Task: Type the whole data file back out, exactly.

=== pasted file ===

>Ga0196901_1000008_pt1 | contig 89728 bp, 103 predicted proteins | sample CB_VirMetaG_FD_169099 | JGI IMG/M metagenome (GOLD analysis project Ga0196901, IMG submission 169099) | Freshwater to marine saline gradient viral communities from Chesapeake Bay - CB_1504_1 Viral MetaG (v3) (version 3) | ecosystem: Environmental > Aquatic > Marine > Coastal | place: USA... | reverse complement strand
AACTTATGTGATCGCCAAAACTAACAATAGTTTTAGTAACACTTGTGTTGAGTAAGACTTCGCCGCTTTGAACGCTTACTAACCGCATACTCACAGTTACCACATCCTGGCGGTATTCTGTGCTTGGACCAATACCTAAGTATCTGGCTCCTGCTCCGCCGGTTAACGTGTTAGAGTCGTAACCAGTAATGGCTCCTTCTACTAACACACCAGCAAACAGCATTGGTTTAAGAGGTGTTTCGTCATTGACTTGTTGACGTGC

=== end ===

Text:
>Ga0196901_1000008_pt1 | contig 89728 bp, 103 predicted proteins | sample CB_VirMetaG_FD_169099 | JGI IMG/M metagenome (GOLD analysis project Ga0196901, IMG submission 169099) | Freshwater to marine saline gradient viral communities from Chesapeake Bay - CB_1504_1 Viral MetaG (v3) (version 3) | ecosystem: Environmental > Aquatic > Marine > Coastal | place: USA... | reverse complement strand
AACTTATGTGATCGCCAAAACTAACAATAGTTTTAGTAACACTTGTGTTGAGTAAGACTTCGCCGCTTTGAACGCTTACTAACCGCATACTCACAGTTACCACATCCTGGCGGTATTCTGTGCTTGGACCAATACCTAAGTATCTGGCTCCTGCTCCGCCGGTTAACGTGTTAGAGTCGTAACCAGTAATGGCTCCTTCTACTAACACACCAGCAAACAGCATTGGTTTAAGAGGTGTTTCGTCATTGACTTGTTGACGTGC